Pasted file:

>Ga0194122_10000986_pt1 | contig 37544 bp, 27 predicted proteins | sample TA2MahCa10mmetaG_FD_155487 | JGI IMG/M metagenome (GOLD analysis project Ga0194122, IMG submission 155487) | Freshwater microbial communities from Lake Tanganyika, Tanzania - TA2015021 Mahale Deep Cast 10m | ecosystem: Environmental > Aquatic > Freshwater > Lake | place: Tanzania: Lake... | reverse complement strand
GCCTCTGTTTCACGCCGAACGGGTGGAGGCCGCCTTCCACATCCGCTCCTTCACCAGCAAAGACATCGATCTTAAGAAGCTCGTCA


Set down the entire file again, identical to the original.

>Ga0194122_10000986_pt1 | contig 37544 bp, 27 predicted proteins | sample TA2MahCa10mmetaG_FD_155487 | JGI IMG/M metagenome (GOLD analysis project Ga0194122, IMG submission 155487) | Freshwater microbial communities from Lake Tanganyika, Tanzania - TA2015021 Mahale Deep Cast 10m | ecosystem: Environmental > Aquatic > Freshwater > Lake | place: Tanzania: Lake... | reverse complement strand
GCCTCTGTTTCACGCCGAACGGGTGGAGGCCGCCTTCCACATCCGCTCCTTCACCAGCAAAGACATCGATCTTAAGAAGCTCGTCA